Despite what I mentioned earlier regarding the abuser’s ‘loss of control’ about his/her physical responses, giving in to that ‘loss of control’ by becoming verbally or physically violent is actually a deliberate attempt to control or regain control. There are different perspectives on whether it is due to a loss of control or not. I feel that anyone who no longer takes the ownership of their behavior and allows themselves to respond out of rage and violence, is indeed ‘out of control.’ But I also believe that when we feel a loss of control and feel rage, what we are doing is trying to regain control by becoming violent. I believe we do not have to give in to our feelings and let them control us. We have a ‘choice’ as to how we react and CAN control our behavior. When we choose not to take ownership of our ‘out of control feelings’ we give in to the illusion that we are not responsible for our actions, and we are consciously choosing to become abusive, and yield to the rage we feel for feeling ‘out of control’ because someone is not doing what we want them to do, so we incite force to make them comply with our wishes. It is a very complicated matter and a fine line between control and out of control, involving cognitive distortions about what behaviors we believe we have control over and what we believe we are powerless over. No matter what we believe, we are each responsible for our own choices. Abusive behavior often comes from not taking ownership of your own thoughts, feelings and actions, and projecting ownership onto others. Engaging in abusive behavior IS A DELIBERATE CHOICE made by the abuser to control. I do not have time to thoroughly unpack the psychology of the abuser’s make up in this blog, but what I have written is a short summary of a more in depth discussion.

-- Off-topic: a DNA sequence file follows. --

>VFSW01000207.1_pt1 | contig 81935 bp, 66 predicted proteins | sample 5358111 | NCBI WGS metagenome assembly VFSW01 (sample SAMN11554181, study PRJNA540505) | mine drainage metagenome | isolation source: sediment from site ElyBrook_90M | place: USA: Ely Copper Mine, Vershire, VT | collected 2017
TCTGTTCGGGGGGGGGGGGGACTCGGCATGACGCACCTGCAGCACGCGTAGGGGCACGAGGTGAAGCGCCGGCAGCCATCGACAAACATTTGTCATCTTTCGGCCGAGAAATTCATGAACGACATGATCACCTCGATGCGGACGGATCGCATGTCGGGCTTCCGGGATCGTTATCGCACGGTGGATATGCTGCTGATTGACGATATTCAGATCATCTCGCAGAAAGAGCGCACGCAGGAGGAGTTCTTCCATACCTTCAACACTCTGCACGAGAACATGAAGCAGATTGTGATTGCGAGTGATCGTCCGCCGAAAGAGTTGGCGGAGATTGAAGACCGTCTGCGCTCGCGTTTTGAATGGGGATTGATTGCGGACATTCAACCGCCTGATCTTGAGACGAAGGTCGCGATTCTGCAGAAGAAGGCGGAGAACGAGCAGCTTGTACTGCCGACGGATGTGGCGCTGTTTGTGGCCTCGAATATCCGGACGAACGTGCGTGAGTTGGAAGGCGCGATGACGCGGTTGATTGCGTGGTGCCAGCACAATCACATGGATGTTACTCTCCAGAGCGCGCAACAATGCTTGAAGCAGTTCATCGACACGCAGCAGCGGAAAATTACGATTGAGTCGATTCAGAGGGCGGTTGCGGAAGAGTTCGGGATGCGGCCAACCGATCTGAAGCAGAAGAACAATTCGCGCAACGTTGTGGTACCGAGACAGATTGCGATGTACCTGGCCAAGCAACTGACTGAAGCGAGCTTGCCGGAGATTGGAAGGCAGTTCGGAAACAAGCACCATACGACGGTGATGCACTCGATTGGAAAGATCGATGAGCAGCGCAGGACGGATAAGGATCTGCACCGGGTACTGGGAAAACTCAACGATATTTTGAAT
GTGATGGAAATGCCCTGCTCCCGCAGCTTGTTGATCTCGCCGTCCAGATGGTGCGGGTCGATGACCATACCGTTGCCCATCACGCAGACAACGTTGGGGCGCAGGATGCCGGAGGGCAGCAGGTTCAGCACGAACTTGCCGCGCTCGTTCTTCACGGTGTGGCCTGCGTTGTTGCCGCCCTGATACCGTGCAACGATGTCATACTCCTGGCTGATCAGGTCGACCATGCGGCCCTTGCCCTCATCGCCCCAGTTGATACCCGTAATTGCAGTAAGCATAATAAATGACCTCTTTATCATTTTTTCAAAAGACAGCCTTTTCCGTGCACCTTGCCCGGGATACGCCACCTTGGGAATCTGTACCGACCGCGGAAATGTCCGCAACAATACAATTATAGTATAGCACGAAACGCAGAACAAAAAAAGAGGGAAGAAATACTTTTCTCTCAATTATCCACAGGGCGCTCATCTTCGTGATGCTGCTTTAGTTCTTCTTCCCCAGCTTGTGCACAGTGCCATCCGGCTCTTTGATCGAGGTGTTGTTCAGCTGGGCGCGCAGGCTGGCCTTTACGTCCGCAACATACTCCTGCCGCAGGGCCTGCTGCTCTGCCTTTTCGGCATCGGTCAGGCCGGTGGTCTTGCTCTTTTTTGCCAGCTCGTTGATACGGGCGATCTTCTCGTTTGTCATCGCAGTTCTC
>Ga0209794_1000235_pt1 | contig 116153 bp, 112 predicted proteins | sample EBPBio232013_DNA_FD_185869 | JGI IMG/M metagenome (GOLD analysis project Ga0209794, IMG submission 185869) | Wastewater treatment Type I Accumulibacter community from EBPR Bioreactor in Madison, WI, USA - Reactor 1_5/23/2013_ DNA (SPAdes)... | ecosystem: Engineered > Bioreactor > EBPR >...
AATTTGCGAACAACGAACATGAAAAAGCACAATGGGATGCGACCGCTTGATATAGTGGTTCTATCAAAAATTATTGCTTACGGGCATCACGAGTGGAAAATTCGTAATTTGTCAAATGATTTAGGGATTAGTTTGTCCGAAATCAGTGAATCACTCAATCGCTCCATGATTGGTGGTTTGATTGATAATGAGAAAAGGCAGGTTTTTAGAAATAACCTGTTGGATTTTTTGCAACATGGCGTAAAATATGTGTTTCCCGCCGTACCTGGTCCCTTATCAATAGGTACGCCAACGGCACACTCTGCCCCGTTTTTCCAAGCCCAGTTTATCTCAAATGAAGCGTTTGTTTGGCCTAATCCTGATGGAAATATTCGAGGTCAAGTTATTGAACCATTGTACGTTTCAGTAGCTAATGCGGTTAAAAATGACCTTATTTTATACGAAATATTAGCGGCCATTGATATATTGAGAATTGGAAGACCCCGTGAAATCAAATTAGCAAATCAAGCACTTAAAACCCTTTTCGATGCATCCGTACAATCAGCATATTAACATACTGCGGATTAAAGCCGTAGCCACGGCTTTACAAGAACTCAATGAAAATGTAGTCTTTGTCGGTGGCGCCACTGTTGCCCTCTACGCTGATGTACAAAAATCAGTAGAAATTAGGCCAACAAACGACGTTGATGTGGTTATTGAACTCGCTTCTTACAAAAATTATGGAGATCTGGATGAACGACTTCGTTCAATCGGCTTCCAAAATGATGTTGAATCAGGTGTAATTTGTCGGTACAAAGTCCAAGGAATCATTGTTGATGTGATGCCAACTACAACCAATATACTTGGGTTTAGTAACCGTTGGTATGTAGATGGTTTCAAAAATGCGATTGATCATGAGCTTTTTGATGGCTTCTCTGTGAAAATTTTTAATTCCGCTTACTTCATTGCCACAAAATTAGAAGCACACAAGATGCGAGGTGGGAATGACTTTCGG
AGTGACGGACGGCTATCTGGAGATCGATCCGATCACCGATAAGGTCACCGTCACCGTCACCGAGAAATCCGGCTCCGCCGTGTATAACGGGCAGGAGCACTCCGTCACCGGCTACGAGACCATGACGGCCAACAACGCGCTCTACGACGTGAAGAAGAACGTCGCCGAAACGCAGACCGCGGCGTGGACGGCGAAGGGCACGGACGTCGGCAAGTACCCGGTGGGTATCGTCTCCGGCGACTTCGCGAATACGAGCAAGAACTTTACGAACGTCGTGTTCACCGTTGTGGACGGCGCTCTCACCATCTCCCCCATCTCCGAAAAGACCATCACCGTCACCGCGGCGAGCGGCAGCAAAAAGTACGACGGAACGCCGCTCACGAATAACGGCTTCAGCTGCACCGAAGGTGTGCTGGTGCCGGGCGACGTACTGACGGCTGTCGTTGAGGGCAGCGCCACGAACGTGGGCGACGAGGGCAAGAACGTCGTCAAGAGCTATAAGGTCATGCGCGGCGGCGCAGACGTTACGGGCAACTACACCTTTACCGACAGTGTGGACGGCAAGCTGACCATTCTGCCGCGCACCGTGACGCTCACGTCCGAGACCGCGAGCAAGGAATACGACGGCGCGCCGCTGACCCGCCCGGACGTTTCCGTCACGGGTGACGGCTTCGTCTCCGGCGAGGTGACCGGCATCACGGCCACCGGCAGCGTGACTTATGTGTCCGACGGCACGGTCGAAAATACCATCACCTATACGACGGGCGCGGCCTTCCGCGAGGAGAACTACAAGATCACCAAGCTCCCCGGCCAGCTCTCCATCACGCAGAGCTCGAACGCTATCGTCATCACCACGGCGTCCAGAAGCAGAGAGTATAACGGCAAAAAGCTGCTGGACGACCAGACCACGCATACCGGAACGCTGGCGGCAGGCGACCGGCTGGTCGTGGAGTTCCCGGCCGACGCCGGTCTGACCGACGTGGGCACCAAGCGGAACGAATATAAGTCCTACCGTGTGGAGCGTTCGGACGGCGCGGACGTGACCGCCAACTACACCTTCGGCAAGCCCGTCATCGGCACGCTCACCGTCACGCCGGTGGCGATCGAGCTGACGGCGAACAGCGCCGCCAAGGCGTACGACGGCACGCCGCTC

Let’s take a quick peek at the cycles involved in domestic violence:

To recap: the tactics used to exert power in a relationship include, domination, humiliation, isolation, threats, intimidation, denial and blame.

The Cycle Of Domestic Abuse:

Abuse – The abusive partner lashes out with aggressive, belittling, or violent behavior. The power play is designed to show you who is “boss”.

Guilt – after abusing you, your partner feels guilt, but not about what he’s done. She’s more worried about the possibility of being caught and facing the consequences of her abusive behavior.

Excuses – Your abuser rationalizes what he/she has done. The person may come up with a string of excuses or blame you for the abusive behavior – everything to avoid taking responsibility for his/her own actions.

“Normal Behavior” – The abuser does everything he can to regain control and keep the victim in the relationship. He may act as if nothing has happened, or he may turn on the charm. The peaceful honeymoon phase may give the victim hope that the abuser has really changed this time.